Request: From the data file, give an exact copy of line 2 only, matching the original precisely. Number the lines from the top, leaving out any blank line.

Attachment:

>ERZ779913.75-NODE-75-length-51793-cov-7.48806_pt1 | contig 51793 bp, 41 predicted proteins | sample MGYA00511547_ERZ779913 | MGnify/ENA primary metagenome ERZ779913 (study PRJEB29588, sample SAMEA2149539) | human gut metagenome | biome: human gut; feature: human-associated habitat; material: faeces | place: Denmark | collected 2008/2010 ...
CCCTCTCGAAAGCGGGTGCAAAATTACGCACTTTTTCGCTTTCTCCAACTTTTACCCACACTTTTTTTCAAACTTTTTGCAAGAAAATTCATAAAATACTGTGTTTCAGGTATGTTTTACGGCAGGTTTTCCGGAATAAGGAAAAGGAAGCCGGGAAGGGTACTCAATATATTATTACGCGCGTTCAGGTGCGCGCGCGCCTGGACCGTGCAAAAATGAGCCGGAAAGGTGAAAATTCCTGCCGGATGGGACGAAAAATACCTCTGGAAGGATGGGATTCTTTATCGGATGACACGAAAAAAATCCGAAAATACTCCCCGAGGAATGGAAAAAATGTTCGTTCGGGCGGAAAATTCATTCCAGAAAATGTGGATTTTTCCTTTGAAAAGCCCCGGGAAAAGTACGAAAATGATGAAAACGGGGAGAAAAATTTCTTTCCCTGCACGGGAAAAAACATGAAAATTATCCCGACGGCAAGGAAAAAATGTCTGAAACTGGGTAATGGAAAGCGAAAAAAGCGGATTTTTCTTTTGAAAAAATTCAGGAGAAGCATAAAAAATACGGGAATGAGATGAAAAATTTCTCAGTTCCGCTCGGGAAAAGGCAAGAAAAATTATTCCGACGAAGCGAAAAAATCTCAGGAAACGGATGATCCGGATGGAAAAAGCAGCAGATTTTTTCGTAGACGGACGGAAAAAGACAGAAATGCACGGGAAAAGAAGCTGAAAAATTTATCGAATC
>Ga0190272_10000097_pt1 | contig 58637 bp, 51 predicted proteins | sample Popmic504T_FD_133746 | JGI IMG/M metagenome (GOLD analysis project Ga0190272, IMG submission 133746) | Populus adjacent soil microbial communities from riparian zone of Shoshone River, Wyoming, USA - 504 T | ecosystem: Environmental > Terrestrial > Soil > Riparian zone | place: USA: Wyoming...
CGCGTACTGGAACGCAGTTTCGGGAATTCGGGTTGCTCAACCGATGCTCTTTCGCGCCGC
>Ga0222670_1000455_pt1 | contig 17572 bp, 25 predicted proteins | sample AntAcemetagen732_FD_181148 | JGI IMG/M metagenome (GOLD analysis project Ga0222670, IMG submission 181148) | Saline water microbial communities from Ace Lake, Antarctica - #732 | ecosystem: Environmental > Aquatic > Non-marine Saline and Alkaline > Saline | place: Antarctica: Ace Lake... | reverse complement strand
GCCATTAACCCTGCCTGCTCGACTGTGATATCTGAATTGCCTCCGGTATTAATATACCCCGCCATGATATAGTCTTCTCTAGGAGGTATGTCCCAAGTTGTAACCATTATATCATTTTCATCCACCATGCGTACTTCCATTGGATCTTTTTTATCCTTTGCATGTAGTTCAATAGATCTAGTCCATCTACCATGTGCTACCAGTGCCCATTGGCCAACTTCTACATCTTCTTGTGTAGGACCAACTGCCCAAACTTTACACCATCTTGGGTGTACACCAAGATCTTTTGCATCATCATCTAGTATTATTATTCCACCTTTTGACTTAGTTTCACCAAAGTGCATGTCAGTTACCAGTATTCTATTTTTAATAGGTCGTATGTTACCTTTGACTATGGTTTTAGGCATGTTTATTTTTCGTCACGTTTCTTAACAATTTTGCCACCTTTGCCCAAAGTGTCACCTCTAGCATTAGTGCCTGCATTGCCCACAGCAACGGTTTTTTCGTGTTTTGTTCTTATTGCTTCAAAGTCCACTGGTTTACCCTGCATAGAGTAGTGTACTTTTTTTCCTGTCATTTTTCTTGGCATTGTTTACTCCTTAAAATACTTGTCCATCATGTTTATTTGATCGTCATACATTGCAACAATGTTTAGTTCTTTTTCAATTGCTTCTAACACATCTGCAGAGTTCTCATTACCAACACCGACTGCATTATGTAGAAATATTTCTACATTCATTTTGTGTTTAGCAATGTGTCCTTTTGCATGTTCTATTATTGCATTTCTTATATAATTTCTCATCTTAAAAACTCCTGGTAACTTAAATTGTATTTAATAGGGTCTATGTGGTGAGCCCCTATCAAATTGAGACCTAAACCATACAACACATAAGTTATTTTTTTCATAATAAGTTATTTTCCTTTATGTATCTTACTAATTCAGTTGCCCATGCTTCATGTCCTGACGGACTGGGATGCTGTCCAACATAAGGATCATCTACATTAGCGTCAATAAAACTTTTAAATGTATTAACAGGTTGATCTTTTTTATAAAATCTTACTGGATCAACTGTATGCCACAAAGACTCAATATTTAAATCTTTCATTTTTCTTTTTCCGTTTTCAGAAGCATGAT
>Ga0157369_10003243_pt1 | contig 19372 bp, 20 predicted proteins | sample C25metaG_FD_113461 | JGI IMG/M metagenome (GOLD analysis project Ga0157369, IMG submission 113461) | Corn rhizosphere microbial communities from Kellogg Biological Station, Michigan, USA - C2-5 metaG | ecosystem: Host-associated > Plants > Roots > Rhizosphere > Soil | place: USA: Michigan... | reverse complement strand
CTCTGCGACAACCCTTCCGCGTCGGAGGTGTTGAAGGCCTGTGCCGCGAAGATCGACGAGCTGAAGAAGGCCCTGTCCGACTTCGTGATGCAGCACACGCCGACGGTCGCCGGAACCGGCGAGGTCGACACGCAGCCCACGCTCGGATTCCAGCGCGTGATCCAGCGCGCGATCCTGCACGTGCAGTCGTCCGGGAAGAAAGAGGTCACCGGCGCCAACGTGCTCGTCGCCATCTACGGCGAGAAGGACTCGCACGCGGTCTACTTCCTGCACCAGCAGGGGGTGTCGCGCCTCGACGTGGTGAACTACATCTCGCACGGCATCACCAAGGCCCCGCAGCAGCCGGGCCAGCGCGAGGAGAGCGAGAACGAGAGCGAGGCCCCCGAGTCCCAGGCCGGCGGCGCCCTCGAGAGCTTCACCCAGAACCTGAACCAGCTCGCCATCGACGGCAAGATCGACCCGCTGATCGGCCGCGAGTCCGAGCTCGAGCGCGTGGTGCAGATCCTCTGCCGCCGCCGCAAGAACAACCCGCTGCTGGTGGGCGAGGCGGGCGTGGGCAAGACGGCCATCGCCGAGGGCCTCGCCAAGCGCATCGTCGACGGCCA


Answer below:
CCCTCTCGAAAGCGGGTGCAAAATTACGCACTTTTTCGCTTTCTCCAACTTTTACCCACACTTTTTTTCAAACTTTTTGCAAGAAAATTCATAAAATACTGTGTTTCAGGTATGTTTTACGGCAGGTTTTCCGGAATAAGGAAAAGGAAGCCGGGAAGGGTACTCAATATATTATTACGCGCGTTCAGGTGCGCGCGCGCCTGGACCGTGCAAAAATGAGCCGGAAAGGTGAAAATTCCTGCCGGATGGGACGAAAAATACCTCTGGAAGGATGGGATTCTTTATCGGATGACACGAAAAAAATCCGAAAATACTCCCCGAGGAATGGAAAAAATGTTCGTTCGGGCGGAAAATTCATTCCAGAAAATGTGGATTTTTCCTTTGAAAAGCCCCGGGAAAAGTACGAAAATGATGAAAACGGGGAGAAAAATTTCTTTCCCTGCACGGGAAAAAACATGAAAATTATCCCGACGGCAAGGAAAAAATGTCTGAAACTGGGTAATGGAAAGCGAAAAAAGCGGATTTTTCTTTTGAAAAAATTCAGGAGAAGCATAAAAAATACGGGAATGAGATGAAAAATTTCTCAGTTCCGCTCGGGAAAAGGCAAGAAAAATTATTCCGACGAAGCGAAAAAATCTCAGGAAACGGATGATCCGGATGGAAAAAGCAGCAGATTTTTTCGTAGACGGACGGAAAAAGACAGAAATGCACGGGAAAAGAAGCTGAAAAATTTATCGAATC